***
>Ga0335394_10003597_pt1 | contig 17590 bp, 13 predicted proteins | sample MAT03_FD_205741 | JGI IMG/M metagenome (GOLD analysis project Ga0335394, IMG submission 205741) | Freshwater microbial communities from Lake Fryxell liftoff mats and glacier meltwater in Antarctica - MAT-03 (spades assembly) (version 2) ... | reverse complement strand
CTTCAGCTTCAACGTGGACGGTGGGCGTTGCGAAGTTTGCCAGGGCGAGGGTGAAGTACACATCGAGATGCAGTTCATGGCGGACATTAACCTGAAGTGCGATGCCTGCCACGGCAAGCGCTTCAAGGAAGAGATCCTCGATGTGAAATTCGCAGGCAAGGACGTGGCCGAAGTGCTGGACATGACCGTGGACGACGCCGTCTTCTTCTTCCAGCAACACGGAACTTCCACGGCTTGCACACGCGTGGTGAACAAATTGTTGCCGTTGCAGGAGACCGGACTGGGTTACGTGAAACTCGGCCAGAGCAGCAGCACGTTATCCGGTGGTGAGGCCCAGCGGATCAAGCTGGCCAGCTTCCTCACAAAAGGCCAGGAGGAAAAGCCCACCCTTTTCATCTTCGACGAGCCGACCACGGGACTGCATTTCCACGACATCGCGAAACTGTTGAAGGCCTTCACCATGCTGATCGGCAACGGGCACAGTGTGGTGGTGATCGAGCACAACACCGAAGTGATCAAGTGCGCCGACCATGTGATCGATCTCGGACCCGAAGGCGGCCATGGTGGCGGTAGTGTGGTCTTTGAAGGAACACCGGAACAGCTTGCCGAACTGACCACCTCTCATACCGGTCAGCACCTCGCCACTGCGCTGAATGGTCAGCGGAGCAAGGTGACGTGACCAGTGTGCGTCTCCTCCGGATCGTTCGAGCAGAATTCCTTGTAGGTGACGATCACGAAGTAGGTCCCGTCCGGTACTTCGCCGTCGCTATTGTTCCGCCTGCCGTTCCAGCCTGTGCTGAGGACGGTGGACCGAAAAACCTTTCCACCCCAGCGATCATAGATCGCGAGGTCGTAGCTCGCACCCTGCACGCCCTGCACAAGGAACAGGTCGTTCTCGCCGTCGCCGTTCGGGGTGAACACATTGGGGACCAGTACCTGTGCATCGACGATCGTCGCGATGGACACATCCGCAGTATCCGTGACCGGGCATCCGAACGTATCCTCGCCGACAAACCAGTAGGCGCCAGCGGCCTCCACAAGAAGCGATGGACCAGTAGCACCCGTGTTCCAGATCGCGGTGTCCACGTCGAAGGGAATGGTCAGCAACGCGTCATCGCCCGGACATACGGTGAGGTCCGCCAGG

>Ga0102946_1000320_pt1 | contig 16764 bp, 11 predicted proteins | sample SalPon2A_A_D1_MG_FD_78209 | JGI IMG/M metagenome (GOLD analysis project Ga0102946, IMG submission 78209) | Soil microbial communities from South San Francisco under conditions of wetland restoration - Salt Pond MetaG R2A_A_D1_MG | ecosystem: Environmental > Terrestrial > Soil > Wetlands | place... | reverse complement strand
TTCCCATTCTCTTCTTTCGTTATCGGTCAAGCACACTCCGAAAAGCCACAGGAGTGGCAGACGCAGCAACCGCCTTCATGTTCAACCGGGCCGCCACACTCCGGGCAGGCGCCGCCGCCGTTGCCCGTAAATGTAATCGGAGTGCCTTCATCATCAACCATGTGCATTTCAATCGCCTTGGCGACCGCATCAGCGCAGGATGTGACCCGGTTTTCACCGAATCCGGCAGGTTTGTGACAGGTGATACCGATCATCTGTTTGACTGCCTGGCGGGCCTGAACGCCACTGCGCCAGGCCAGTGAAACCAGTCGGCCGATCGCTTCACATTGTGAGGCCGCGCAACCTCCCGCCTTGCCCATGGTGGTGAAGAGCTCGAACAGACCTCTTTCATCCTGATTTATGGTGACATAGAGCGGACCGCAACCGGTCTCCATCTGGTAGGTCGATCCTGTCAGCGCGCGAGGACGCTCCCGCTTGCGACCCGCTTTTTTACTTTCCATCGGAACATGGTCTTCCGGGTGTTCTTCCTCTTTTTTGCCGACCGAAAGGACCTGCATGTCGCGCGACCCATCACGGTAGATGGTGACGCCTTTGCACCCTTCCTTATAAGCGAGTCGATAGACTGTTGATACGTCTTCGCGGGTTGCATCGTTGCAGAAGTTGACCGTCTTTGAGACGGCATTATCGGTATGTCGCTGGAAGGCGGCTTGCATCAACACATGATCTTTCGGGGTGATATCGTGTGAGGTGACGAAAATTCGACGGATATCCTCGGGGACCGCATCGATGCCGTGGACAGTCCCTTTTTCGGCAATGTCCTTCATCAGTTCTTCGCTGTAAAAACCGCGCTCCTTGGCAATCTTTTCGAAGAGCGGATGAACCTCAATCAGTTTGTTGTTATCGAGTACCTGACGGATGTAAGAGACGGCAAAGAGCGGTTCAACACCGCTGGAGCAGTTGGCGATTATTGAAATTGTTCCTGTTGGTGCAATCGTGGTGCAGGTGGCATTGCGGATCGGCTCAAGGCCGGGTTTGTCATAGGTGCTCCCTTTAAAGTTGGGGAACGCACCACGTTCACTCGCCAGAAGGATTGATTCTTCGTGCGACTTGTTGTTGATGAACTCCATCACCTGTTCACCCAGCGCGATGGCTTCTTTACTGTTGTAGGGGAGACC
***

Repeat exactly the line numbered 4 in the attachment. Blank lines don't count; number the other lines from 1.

TTCCCATTCTCTTCTTTCGTTATCGGTCAAGCACACTCCGAAAAGCCACAGGAGTGGCAGACGCAGCAACCGCCTTCATGTTCAACCGGGCCGCCACACTCCGGGCAGGCGCCGCCGCCGTTGCCCGTAAATGTAATCGGAGTGCCTTCATCATCAACCATGTGCATTTCAATCGCCTTGGCGACCGCATCAGCGCAGGATGTGACCCGGTTTTCACCGAATCCGGCAGGTTTGTGACAGGTGATACCGATCATCTGTTTGACTGCCTGGCGGGCCTGAACGCCACTGCGCCAGGCCAGTGAAACCAGTCGGCCGATCGCTTCACATTGTGAGGCCGCGCAACCTCCCGCCTTGCCCATGGTGGTGAAGAGCTCGAACAGACCTCTTTCATCCTGATTTATGGTGACATAGAGCGGACCGCAACCGGTCTCCATCTGGTAGGTCGATCCTGTCAGCGCGCGAGGACGCTCCCGCTTGCGACCCGCTTTTTTACTTTCCATCGGAACATGGTCTTCCGGGTGTTCTTCCTCTTTTTTGCCGACCGAAAGGACCTGCATGTCGCGCGACCCATCACGGTAGATGGTGACGCCTTTGCACCCTTCCTTATAAGCGAGTCGATAGACTGTTGATACGTCTTCGCGGGTTGCATCGTTGCAGAAGTTGACCGTCTTTGAGACGGCATTATCGGTATGTCGCTGGAAGGCGGCTTGCATCAACACATGATCTTTCGGGGTGATATCGTGTGAGGTGACGAAAATTCGACGGATATCCTCGGGGACCGCATCGATGCCGTGGACAGTCCCTTTTTCGGCAATGTCCTTCATCAGTTCTTCGCTGTAAAAACCGCGCTCCTTGGCAATCTTTTCGAAGAGCGGATGAACCTCAATCAGTTTGTTGTTATCGAGTACCTGACGGATGTAAGAGACGGCAAAGAGCGGTTCAACACCGCTGGAGCAGTTGGCGATTATTGAAATTGTTCCTGTTGGTGCAATCGTGGTGCAGGTGGCATTGCGGATCGGCTCAAGGCCGGGTTTGTCATAGGTGCTCCCTTTAAAGTTGGGGAACGCACCACGTTCACTCGCCAGAAGGATTGATTCTTCGTGCGACTTGTTGTTGATGAACTCCATCACCTGTTCACCCAGCGCGATGGCTTCTTTACTGTTGTAGGGGAGACC